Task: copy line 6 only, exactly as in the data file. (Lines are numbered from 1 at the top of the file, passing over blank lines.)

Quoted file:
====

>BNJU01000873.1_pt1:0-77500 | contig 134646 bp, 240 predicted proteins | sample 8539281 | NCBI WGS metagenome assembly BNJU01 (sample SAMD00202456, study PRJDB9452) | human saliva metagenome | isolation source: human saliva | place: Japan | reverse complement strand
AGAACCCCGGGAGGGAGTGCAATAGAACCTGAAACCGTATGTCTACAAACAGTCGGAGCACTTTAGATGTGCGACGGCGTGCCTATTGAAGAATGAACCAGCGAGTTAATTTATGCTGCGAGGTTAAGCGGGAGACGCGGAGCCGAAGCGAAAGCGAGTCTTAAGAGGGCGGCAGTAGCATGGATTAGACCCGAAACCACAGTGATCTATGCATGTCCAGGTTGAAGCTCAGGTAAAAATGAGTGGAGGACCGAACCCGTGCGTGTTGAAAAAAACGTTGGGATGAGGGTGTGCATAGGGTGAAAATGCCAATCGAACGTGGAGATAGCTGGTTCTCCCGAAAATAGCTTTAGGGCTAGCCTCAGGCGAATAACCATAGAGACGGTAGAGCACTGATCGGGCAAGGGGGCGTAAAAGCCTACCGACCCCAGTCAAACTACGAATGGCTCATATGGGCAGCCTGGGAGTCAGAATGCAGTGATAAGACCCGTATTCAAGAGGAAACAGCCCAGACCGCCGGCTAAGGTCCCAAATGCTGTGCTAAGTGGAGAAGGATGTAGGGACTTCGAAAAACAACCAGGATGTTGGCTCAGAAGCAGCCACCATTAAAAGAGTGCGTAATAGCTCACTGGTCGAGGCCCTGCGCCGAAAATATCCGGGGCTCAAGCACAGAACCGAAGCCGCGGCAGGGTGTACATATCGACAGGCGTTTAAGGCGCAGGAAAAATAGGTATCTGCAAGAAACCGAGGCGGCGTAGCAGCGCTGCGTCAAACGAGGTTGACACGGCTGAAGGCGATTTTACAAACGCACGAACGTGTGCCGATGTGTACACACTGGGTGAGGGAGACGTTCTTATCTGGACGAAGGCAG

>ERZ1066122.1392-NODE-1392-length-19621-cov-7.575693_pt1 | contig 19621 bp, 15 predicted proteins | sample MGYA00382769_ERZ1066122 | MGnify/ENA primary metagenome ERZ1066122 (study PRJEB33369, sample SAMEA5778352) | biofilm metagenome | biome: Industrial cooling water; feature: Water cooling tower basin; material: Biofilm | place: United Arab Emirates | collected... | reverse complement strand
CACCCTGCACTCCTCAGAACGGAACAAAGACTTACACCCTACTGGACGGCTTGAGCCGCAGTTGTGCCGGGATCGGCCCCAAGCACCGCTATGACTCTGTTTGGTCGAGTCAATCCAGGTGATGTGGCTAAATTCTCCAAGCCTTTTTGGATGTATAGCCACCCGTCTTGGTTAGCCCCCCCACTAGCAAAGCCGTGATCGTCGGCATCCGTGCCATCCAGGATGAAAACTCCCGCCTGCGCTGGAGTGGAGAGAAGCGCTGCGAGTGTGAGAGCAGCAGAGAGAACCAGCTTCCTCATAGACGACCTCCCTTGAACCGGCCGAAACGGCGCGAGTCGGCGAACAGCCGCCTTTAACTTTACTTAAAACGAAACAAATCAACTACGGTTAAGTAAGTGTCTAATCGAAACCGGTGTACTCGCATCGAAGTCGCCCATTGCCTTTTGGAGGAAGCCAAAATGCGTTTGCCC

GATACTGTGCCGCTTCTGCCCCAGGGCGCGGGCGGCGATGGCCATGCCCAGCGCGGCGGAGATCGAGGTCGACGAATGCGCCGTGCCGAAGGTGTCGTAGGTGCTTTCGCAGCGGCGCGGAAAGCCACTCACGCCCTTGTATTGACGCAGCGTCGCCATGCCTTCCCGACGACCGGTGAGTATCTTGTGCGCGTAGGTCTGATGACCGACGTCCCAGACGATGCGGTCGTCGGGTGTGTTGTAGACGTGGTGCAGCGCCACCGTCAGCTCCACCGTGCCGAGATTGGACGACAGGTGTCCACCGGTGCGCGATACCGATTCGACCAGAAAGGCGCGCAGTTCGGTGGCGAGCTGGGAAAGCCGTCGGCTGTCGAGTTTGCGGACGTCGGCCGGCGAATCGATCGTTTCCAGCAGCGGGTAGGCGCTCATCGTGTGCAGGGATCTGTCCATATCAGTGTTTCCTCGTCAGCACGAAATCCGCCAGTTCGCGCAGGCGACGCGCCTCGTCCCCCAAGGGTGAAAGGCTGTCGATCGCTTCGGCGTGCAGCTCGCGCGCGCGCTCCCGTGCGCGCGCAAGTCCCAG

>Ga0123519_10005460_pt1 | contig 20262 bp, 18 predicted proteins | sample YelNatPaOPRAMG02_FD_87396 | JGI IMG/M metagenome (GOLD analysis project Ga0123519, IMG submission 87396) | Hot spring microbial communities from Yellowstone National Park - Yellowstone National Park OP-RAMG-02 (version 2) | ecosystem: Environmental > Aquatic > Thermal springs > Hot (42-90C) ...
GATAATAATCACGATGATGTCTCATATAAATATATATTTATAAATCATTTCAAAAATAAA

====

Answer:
>Ga0123519_10005460_pt1 | contig 20262 bp, 18 predicted proteins | sample YelNatPaOPRAMG02_FD_87396 | JGI IMG/M metagenome (GOLD analysis project Ga0123519, IMG submission 87396) | Hot spring microbial communities from Yellowstone National Park - Yellowstone National Park OP-RAMG-02 (version 2) | ecosystem: Environmental > Aquatic > Thermal springs > Hot (42-90C) ...